The first few days of the cruise, the ship was filled with chatter about activities and processions of replica Land Grant trophies and Old Oaken Buckets. Now, the tenor of the ship has changed. There are no activities. The passengers spend their time trading gossip and what little snatches of information they can come by.
There’s a divide building between the Big Ten group and the rest of the passengers. The Big Ten fans decided to hold a Big Ten trivia contest after lunch, but without microphones the group continuously yelled Curtis Enis across the room, unable to discern whether that was the question or answer. The session ended when a large group of unaffiliated passengers silently surrounded the trivia contest until one of them stepped forward. “We really need you to stop talking about the Big Ten,” she said.
For a second day, the ship sat idle. Most of the perishable food has spoiled. This morning, I saw a beefy old man turn away heartbroken as deck hands callously tossed a palette of rotten cheese curds overboard. Information remains scarce and unreliable. The crew has been reassuring us that they are doing all they can to repair the ship; the captain’s grim, stubble-ridden face tells us otherwise, and frustrated mechanics occasionally surface from the engine room.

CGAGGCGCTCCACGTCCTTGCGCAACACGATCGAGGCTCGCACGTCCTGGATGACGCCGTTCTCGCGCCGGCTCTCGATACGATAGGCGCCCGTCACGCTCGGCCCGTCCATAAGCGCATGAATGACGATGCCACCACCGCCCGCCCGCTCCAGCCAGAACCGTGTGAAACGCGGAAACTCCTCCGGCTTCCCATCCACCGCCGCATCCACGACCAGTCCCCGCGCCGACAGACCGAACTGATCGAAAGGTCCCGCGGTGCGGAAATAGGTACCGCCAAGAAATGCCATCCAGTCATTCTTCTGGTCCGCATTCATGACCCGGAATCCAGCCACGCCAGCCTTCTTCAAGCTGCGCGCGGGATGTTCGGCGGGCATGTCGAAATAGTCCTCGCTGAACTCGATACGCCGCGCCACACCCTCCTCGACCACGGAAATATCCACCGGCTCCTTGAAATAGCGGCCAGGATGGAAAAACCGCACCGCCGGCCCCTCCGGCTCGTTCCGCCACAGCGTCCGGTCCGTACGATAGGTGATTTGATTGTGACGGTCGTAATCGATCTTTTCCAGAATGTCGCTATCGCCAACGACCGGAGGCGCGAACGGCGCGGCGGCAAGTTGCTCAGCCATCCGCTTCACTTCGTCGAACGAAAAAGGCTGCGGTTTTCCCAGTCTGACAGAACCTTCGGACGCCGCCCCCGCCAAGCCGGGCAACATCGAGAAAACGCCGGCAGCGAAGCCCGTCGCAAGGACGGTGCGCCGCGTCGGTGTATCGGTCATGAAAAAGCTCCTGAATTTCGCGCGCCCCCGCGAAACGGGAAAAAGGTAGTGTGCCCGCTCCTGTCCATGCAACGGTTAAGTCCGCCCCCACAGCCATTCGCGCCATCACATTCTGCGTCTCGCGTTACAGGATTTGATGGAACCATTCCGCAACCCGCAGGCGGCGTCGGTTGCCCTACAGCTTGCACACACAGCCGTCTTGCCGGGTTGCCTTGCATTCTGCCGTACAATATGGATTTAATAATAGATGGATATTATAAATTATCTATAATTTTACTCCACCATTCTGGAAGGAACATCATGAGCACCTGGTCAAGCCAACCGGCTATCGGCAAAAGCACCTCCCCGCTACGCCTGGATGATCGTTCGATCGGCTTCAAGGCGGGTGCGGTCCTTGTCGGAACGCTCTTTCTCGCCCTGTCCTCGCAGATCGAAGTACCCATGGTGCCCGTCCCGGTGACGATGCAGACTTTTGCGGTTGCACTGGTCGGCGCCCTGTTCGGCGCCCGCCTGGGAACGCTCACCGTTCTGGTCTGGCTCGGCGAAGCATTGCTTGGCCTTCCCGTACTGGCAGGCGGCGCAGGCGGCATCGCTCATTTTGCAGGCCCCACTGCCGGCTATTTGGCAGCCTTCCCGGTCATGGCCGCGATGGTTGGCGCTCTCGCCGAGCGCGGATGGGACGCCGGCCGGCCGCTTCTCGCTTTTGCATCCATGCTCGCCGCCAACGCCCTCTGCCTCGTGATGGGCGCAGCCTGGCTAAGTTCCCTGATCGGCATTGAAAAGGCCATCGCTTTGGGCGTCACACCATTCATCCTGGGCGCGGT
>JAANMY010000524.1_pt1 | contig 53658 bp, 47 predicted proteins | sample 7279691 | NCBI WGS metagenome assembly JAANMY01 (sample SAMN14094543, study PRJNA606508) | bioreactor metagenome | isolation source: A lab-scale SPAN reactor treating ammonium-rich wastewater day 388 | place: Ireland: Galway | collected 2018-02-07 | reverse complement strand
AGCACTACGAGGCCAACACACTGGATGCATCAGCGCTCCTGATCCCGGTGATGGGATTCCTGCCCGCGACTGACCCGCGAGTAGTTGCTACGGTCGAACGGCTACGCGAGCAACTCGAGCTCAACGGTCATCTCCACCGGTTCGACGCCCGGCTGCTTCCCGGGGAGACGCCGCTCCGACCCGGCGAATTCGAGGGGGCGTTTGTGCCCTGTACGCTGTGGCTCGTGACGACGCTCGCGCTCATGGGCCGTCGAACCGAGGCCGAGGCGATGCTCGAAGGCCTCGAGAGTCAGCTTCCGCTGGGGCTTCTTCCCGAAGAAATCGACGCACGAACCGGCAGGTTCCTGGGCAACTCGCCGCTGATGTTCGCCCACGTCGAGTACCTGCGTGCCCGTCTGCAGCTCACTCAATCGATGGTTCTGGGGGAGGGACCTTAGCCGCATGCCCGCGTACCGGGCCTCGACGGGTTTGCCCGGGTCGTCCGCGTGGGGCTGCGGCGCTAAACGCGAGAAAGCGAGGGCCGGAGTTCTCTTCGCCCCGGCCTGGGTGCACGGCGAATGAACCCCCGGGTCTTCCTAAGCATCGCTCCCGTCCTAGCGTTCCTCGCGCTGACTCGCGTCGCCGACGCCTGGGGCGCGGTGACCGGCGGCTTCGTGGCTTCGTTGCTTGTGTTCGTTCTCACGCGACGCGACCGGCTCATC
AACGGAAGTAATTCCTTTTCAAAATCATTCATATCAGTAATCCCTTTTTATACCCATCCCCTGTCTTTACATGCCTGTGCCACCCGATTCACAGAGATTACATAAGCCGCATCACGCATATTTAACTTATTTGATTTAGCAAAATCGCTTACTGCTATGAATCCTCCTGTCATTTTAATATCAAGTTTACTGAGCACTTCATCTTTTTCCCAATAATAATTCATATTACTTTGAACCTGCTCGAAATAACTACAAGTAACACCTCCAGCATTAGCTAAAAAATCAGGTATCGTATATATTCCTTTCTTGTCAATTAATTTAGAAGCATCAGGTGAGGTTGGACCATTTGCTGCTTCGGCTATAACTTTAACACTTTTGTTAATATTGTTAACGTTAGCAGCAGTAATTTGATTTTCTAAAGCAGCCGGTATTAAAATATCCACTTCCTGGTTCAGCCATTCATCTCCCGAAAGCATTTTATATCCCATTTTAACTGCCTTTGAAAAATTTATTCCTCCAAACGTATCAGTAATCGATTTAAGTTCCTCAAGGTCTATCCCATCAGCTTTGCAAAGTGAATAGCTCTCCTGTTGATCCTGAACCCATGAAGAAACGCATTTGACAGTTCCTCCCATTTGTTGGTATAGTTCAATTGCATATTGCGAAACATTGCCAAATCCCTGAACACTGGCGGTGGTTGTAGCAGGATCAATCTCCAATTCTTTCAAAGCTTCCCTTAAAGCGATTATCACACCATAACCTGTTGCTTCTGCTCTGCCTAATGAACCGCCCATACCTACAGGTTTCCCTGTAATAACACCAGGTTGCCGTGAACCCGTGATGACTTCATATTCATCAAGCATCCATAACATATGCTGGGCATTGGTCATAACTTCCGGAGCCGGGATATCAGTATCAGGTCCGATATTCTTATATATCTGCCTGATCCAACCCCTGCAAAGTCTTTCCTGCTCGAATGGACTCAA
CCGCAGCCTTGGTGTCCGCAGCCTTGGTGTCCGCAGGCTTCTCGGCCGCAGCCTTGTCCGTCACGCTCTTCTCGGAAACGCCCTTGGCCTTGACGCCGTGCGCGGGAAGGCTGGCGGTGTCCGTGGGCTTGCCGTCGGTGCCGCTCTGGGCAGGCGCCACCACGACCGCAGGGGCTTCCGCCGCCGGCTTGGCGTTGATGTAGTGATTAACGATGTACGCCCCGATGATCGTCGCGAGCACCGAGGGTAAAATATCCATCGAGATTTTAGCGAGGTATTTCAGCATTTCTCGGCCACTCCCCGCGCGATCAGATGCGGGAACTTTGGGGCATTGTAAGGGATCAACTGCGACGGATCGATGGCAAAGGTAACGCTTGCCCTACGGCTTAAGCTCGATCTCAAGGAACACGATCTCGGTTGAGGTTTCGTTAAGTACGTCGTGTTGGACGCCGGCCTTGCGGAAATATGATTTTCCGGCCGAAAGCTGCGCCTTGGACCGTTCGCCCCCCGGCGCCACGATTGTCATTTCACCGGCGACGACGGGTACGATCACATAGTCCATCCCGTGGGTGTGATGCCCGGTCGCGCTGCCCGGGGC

The passengers have become irate. The initial disappointment has given way to a creeping fear that we may be stranded for some time. Around 4:00, I bumped into a group of Michigan fans in a quiet corner hallway near my stateroom in the evening. “I’m concerned about the leadership on this vessel,” one of them told me (he would not tell me his name even though I explained to him the problems with anonymous sources, it's journalism 101). “This crew-- not a Michigan man among them. You can tell from those flashy epaulets.”
The Michigan Men do not appear to be the only ones planning a mutiny. Earlier, I heard a small commotion and followed the noise. The visored man responsible for the diatribe before the Lundquist lecture had gathered a small crowd around him. I was startled to realize that he was former Illinois football coach Tim Beckman. It appeared that he had used his legendary motivational skills to convince the non-Big Ten passengers that the Big Ten contingent has been plotting against them. He held up a life ring.
“I know how those Big Ten people think,” he thundered. “I can get us to land, but you need to trust me.”
“Wait, aren’t you the guy who doesn’t believe in hamstring injuries?” one of the passengers asked.